Barn Owl

This box contained an old Stock Doves nest from last year. In fact I think in most years since it has been up it has been used by Stock Doves.

The Kestrel box in the wet woodland was certainly active and from a vantage point in the field we could see the female Kestrel sitting in the box. It is likely that she was brooding small young rather than incubating eggs, and as such we didn't disturb her. We will return in a week or so's time to ring the chicks.

Walking through a section of open woodland a Banded Demoiselle flew past which was a great sighting. Banded Demoiselles like slow-flowing, mud-bottomed streams and rivers with open banksides and adjoining meadows, and that description fits perfectly with this part of the farm.

Since we ringed the Barn Owl chicks on Sunday, today (Wednesday) is the first day that it hasn't rained and I must admit to be being a bit worried about them as the parents will have found it difficult, if not impossible, to hunt during the wet weather. Let's hope that they have managed to find enough food to feed the chicks today, as I do wonder about the survival prospects for the youngest chick!

Tuesday 6 June 2017

Last Pied Fly Gig Of The Year

On Saturday morning Gail and I headed to the Hodder Valley to carry out the final check of our next boxes here for the year. We knew we would have a few Pied Flycatchers to ring and in total we ringed 47 pulli. Quite a few of the chicks hadn't developed much during the week because of the cool changeable weather leading to a struggle for the adults to find food. And I must admit I am worried about them now after two full days of constant rain. If it wasn't for the fact that I go away to Scotland this weekend I would go back and check to see how they are getting on. Probably the first thing that I'll do on my return is go and see if they have managed to fledge okay; fingers crossed!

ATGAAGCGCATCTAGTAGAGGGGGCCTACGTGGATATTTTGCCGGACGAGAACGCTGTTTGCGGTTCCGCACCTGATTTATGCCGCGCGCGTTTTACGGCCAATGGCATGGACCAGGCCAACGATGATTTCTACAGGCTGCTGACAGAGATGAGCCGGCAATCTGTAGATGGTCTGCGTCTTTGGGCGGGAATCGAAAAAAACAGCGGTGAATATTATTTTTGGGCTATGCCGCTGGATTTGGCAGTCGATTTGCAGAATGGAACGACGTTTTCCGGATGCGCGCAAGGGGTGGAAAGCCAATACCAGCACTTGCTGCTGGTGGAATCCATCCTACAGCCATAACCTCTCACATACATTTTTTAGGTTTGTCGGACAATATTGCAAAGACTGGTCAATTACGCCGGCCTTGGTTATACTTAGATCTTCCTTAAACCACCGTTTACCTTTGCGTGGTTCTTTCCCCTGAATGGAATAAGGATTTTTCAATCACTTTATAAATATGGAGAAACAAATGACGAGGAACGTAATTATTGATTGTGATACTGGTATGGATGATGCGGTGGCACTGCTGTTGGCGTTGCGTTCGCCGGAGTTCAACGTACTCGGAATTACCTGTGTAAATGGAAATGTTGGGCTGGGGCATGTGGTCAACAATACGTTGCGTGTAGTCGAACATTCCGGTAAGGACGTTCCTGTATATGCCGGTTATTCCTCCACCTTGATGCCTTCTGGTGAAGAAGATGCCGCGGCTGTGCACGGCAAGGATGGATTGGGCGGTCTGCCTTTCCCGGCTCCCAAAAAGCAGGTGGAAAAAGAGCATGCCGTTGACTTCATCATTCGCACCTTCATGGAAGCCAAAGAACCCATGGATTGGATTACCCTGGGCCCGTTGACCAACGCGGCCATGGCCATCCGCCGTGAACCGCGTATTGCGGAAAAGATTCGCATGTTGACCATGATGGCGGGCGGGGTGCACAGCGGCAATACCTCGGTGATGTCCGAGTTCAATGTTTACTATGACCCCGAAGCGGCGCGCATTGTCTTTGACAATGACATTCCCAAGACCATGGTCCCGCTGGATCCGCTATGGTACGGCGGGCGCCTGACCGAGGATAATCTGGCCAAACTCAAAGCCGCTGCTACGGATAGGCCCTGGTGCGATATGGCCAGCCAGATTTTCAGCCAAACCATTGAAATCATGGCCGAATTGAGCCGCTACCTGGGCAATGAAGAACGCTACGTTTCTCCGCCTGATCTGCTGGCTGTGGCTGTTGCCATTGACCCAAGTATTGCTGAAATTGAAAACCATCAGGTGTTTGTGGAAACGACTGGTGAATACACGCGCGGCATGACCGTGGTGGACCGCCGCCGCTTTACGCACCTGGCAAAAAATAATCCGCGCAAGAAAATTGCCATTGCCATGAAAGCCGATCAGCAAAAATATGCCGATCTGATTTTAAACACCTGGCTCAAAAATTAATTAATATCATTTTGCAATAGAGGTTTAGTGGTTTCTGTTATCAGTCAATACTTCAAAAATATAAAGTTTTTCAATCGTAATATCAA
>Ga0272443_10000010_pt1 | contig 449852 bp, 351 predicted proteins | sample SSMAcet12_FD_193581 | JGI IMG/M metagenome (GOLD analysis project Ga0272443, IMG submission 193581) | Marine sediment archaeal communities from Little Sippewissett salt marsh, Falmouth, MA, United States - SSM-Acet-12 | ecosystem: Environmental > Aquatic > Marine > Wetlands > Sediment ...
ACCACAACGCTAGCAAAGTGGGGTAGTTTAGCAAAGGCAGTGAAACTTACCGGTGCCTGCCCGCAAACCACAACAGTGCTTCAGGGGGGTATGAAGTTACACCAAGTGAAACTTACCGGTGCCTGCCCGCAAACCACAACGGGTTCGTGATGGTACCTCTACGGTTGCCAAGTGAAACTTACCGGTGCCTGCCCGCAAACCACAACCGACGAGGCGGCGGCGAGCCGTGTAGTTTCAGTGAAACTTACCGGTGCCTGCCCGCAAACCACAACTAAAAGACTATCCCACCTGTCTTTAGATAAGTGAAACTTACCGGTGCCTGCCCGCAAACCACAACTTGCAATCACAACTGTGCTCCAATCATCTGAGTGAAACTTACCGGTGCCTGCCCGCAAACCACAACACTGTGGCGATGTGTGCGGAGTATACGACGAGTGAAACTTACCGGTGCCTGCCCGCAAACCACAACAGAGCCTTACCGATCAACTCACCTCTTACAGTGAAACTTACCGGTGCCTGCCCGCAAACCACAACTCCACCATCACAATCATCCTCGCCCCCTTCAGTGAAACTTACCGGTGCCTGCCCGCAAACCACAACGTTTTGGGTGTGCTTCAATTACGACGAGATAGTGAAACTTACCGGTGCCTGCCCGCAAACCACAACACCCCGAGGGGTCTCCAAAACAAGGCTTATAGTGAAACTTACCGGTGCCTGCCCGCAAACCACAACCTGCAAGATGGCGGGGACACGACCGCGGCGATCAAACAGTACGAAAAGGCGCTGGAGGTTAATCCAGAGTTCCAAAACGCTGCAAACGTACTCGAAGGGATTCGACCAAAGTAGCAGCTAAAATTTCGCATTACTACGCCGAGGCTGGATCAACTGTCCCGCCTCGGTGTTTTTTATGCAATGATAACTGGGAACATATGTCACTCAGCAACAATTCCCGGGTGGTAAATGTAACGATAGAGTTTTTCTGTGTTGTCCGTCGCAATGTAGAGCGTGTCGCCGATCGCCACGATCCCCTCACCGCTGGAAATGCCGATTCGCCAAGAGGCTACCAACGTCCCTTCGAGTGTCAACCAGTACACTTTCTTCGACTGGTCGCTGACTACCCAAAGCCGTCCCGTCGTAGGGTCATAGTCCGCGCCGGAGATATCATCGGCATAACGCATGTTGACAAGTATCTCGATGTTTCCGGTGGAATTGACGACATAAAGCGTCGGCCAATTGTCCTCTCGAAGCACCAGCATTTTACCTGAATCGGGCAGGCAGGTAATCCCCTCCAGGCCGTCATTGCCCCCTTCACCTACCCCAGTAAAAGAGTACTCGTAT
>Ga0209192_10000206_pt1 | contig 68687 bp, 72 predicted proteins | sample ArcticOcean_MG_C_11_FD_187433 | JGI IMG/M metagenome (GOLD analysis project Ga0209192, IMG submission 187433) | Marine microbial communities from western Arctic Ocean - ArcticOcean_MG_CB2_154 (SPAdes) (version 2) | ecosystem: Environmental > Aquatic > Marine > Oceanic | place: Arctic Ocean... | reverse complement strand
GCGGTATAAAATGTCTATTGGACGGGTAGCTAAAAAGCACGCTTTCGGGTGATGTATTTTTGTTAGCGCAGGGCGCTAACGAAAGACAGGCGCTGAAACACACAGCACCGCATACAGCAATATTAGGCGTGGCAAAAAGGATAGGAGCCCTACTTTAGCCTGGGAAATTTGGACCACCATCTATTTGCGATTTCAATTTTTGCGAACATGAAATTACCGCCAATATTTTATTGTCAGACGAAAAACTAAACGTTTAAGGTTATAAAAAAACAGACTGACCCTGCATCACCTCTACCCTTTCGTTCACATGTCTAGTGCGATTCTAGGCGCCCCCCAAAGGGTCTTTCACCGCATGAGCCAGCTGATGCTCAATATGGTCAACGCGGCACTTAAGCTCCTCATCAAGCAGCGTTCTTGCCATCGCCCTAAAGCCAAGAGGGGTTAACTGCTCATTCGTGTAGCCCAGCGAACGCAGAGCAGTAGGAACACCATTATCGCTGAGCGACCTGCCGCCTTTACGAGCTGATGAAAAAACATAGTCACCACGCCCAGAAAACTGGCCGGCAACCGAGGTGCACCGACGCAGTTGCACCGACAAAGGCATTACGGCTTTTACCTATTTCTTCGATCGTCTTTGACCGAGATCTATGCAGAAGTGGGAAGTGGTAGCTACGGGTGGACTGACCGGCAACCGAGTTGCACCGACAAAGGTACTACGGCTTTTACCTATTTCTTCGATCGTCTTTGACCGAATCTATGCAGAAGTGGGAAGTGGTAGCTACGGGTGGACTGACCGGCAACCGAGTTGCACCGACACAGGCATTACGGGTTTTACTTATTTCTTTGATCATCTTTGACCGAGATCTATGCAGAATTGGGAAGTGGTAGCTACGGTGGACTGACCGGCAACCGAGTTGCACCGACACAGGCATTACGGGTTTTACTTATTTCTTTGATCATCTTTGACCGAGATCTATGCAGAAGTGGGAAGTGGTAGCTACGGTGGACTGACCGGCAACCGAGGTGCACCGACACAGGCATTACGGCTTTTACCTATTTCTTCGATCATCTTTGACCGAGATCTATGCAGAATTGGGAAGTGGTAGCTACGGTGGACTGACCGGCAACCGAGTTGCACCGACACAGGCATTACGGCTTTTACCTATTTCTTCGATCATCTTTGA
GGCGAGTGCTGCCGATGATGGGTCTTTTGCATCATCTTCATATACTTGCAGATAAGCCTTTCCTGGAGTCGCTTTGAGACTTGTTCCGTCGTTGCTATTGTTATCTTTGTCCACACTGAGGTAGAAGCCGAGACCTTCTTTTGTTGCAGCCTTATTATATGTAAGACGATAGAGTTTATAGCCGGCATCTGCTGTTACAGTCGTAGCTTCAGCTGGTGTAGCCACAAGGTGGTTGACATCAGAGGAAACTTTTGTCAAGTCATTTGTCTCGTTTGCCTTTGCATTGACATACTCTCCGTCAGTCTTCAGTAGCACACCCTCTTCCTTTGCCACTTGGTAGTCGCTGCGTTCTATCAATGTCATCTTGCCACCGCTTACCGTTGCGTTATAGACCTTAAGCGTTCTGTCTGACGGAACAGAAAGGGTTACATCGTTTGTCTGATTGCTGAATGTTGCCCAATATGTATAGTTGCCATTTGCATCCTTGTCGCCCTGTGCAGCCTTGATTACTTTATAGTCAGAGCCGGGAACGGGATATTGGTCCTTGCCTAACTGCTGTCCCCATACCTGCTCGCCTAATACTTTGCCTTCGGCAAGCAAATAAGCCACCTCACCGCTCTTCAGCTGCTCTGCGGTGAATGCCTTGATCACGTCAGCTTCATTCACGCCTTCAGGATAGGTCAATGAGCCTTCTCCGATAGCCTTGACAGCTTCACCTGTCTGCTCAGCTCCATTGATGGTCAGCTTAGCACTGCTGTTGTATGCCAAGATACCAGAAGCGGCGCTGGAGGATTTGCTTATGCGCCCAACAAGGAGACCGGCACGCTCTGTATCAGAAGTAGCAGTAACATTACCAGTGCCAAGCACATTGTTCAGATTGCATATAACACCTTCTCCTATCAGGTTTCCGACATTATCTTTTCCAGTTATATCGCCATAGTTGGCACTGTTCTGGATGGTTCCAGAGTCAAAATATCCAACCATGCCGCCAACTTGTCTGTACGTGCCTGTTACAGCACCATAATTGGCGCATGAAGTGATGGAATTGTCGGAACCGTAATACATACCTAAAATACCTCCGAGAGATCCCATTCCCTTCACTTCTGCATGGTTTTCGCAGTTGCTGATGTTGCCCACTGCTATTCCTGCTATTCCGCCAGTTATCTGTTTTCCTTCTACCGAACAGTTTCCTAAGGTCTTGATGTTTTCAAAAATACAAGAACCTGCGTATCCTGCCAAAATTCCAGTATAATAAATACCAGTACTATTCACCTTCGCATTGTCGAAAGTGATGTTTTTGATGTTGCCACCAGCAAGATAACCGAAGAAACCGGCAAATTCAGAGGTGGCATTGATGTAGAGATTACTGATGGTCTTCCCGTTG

Pied Flycatcher

Monday 5 June 2017

The Birding Doldrums?

It's at this time of year that a lot of birders almost hang their bins up! Some switch their attention to dragonflies or moths, and some just go in to complete hibernation until autumn. However, there is always something of interest and it's just a matter of being out there to chance upon it. I have a broad interest in natural history, so being out in the field is just, well being out in the field and enjoying whatever you are looking at or listening to.

I completed two bird surveys this week to earn a crust. One was to do with planned development and the other was conservation based. But, both were equally as enjoyable! My planned development related survey was in lowland Lancashire on some fairly ordinary farmland, whatever that is?! I was stopped at one of my vantage points when I heard a Raven calling from behind me. It's loud croaking call got closer and closer until I picked it up flying directly over me. It then proceeded to do a roll as it flew away from me, followed by a 'stall' and it was away in the distance. Magic!

I had a few bits and pieces in addition to the Raven including two Buzzards, 27 Magpies, two Reed Buntings, ten House Sparrows, a Sedge Warbler, two Whitethtoats, eight adult Lapwings plus three chicks, 21 Jackdaws, two Song Thrushes, a Blackcap and a Stock Dove. And I also had plenty of Red Admirals, Small Whites and Small Tortoiseshells on the wing.

My second survey was another survey of plantation woodland in the Eden Valley. The highlight of this survey was finding a Buzzard's nest with at least two chicks in it! The best of the rest was eleven Tree Sparrows, seven Willow Warblers, two Blackcaps, three Redstarts, a Jay, a Great Spotted Woodpecker, a Sedge Warbler and a Stock Dove.

 River Eden

Buzzard nest, although the chicks aren't visible.

So, birding doldrums? I don't think so!